On other fronts, we’ve been weighing in on new developments, like the Railyards, about placement of bike paths and bike parking, talking to City Councilmembers in support of the Del Rio and Two Rivers trails, and supporting the influx of shared-rideables as long as there’s oversight that will make all of our streets safe for cyclists and pedestrians.   

It’s an exciting time in Sacramento for cyclists and those seeking alternative forms of transportation to make trips around town. We at SABA are striving to make all of our streets safe for every person, and your dollars help us do that. I’m thrilled to be a part of this organization, and am hopeful that you’ll join us as members and donors. Together, we can make a difference in creating the Sacramento Region a place where people choose to ride their bike and feel safe doing so. Jump on our wheel and let’s go!

Shared mobility needs regulation

A year after becoming one of JUMP’s most impressive bike share markets, Sacramento is about to see another boom in shared mobility. Electric scooter share operators are lining up to deploy as many as several thousand e-scooters on Sacramento streets starting later this year.

On Tuesday, April 2, the Sacramento City Council will vote to amend its ordinance governing so-called “shared rideables” (bike share and electric scooter share). The revisions would:

1. authorize as many as 3 citywide operating permits (JUMP holds the City’s only permit issued so far)

2. reduce the number of parking spaces required for each device from 1.5 spaces per device to 1 space for device

3. give the City the responsibility for locating and installing parking for bike share and e-scooter share

4. require operators to deploy 20% of their devices outside of the Central City (basically, anywhere in the rest of the city)

5. impose permit fees to cover City administrative and enforcement costs and pay for City-provided parking for shared devices

We strongly support these proposed revisions, including the proposed permit fees, as the best way to ensure that bike share and e-scooter share deliver on their promise to give people meaningful alternatives to driving.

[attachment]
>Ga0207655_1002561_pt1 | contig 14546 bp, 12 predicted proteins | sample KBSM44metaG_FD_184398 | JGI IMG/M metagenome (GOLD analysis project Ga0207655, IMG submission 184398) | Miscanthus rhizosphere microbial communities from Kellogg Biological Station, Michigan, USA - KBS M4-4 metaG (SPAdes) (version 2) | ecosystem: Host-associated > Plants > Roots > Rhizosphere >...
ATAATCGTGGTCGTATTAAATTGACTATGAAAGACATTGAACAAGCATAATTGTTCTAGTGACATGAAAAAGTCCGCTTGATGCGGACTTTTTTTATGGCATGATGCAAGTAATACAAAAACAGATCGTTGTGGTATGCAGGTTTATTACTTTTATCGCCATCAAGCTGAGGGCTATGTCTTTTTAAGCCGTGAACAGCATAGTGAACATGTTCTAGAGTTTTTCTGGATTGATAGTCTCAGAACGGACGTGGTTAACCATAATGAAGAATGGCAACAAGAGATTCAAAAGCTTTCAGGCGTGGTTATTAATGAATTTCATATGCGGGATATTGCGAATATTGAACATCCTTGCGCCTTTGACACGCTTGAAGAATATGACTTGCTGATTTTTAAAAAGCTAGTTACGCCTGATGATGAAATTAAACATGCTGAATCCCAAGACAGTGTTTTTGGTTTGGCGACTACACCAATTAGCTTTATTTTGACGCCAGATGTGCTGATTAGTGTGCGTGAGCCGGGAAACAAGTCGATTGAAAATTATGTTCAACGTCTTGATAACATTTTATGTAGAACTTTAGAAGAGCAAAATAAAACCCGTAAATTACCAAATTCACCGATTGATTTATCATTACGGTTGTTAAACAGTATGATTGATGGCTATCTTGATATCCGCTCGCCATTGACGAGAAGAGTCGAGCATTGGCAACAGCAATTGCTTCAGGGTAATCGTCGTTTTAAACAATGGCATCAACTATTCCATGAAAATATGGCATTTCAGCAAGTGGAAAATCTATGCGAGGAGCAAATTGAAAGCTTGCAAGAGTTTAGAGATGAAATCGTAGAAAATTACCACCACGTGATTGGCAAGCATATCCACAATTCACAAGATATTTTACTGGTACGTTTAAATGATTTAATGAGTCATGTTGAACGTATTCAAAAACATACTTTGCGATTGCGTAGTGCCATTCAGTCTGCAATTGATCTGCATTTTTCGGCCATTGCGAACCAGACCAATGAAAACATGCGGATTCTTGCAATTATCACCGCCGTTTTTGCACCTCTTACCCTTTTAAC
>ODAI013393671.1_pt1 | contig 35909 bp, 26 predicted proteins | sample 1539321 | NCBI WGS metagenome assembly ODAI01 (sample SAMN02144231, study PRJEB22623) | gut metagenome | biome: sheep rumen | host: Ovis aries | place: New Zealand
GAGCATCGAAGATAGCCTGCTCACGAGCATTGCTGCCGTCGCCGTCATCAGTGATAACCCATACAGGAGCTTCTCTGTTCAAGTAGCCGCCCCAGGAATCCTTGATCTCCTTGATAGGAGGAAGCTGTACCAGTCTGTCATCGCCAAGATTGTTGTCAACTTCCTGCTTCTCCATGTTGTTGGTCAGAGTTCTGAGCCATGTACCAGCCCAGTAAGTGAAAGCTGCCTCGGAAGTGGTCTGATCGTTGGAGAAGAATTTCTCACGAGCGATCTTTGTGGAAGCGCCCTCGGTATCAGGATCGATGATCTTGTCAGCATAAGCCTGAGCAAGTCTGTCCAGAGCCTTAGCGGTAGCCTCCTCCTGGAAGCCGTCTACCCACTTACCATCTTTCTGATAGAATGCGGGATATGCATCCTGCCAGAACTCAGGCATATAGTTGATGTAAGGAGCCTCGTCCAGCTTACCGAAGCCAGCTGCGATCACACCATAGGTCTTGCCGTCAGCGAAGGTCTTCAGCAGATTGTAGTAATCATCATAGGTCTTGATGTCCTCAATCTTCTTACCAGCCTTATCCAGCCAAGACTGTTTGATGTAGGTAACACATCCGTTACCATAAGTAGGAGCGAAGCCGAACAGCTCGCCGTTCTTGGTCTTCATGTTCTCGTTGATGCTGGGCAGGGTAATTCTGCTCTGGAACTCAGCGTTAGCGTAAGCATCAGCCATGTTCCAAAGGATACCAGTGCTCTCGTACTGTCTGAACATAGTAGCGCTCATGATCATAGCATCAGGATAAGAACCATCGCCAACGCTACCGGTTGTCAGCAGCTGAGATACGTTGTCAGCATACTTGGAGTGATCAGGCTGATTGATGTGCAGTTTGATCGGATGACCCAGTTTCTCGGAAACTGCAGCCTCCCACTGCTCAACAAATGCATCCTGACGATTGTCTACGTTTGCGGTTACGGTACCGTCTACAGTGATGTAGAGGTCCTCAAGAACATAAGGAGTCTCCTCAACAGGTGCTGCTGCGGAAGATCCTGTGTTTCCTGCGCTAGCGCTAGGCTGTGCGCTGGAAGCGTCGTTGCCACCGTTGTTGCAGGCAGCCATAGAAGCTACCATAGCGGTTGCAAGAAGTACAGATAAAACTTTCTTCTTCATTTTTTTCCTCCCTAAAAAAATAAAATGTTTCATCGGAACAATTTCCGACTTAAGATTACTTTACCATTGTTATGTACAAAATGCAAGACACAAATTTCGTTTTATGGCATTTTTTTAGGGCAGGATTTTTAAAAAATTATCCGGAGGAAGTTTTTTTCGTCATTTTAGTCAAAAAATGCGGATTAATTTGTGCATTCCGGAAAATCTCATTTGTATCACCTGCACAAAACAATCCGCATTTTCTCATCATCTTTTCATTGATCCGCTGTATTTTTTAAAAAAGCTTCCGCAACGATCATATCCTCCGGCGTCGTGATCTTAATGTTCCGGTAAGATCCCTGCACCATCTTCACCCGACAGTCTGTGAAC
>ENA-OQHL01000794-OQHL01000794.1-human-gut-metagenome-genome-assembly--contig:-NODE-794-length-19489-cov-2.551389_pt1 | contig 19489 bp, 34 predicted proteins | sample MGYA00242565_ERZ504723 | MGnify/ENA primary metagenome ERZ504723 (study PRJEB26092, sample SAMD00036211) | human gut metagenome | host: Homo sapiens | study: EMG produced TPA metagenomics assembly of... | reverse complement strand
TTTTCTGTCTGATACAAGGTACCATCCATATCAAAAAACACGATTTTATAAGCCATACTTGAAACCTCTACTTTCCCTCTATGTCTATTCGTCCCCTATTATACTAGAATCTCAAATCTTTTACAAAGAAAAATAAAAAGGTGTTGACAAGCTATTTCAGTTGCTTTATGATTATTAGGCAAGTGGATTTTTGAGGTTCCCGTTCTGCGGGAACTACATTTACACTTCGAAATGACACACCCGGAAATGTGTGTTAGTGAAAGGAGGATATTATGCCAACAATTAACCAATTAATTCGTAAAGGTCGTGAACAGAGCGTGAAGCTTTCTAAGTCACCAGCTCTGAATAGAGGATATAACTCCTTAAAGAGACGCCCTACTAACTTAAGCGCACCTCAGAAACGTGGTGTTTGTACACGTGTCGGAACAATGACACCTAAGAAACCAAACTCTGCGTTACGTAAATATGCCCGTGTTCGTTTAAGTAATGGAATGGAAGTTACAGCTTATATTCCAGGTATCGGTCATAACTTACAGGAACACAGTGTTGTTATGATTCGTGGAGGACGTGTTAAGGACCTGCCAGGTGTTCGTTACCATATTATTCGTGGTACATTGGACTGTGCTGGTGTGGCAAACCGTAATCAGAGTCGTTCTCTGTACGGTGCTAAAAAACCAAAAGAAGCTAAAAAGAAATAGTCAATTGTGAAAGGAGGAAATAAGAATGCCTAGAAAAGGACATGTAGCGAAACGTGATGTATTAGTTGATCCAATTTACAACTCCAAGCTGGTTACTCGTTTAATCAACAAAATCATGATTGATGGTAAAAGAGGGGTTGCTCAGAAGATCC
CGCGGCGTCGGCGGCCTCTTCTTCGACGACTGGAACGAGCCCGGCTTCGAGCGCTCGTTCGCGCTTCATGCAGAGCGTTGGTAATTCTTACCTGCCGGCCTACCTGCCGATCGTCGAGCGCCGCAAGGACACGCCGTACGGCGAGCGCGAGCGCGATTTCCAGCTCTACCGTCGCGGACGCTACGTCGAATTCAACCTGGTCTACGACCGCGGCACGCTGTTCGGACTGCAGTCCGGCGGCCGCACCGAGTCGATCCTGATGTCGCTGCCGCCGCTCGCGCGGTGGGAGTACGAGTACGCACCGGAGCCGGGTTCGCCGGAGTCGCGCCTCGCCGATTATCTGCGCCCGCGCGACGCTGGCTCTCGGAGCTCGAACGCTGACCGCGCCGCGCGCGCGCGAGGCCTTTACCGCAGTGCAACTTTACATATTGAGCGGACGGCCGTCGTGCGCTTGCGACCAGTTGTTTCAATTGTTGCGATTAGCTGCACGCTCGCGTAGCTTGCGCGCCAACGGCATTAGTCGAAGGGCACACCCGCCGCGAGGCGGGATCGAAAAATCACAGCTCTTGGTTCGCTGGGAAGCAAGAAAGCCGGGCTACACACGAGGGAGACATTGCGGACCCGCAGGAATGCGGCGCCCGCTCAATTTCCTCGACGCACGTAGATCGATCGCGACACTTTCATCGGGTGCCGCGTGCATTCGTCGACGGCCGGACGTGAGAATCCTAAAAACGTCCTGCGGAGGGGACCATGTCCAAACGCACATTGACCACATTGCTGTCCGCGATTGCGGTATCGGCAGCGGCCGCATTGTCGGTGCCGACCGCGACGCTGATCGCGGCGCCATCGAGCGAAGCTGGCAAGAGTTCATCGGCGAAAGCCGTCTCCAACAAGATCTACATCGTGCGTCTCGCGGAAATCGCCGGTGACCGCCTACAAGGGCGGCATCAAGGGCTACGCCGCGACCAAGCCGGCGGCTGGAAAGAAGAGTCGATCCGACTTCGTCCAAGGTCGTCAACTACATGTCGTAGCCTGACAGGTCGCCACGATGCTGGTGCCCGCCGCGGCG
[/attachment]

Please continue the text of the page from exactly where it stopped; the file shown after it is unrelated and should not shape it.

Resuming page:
While e-scooters are undeniably popular, the impact of thousands of them has generated considerable blowback from residents, businesses and disability rights advocates in other cities. We’ve seen what happens to cities that do not adequately regulate operators: Earlier this year disability rights advocates sued the City of San Diego and e-scooter share operators Lime and Bird for violating the Americans with Disabilities Act by impeding and blocking access to city streets and sidewalks. (State law prohibits the operation of e-scooters on sidewalks.)

In enacting the shared rideable ordinance a year ago, Sacramento learned from the experience of other cities and was appropriately conservative about ensuring that JUMP and future operators were sufficiently regulated.

The key to making the revised regulations work in Sacramento are the proposed permit fees. The fees will generate the revenues to cover the City’s cost for administering and enforcing the permits and – crucially – for providing public parking for shared rideables. The staff report for next Tuesday’s vote details the calculation for the proposed fees.

The proposed ordinance revisions extend the existing requirement for shared devices to be parked in designated places and give the City the responsibility to locate and install those parking places, most likely a combination of bike racks and painted parking ‘zones’ like those being installed by the City of Santa Monica.

Photo by Gary Kavanaugh/StreetsblogLA

JUMP and prospective operators Lime, Bird and Spin – all of them valued at hundreds of millions (even billions) of dollars – call the proposed fees ‘excessive’ and continue to heavily lobby the mayor and city councilmembers to reduce or eliminate them. None of the operators have shown what makes the City’s fee excessive.

Without permit revenues, the City would absorb the cost of administering and enforcing the permits — a workload estimated to require one new full-time City staff position — but would not have the funds to provide parking for several thousand e-scooters and more shared bikes.

Sacramento operates with a transportation budget one-third the size of comparably sized cities like Oakland. But thanks to weather and terrain, Sacramento is well suited for shared mobility to flourish and help our region meet ambitious greenhouse gas emission reduction targets. That potential can’t be realized without appropriate regulation and the resources to ensure that it works.

What you can do

1) Call or email your City Councilmember and the Mayor to express your support for the proposed ordinance revisions, including the permit fee recommended by City staff.

Mayor Darrell Steinberg

Vice Mayor Eric Guerra (District 6)

Councilmember Angelique Ashby (District 1)

Councilmember Allen Warren (District 2)

Councilmember Jeff Harris (District 3)

Councilmember Steve Hansen (District 4)

Councilmember Jay Schenirer (District 5)

Councilmember Rick Jennings, II (District 7)

Councilmember Larry Carr (District 8)

2) Testify in support of the proposed ordinance revisions, including the recommended permit fee, at next Tuesday’s City Council meeting, starting at 5 PM at City Council Chambers at Sacramento City Hall, 915 I Street.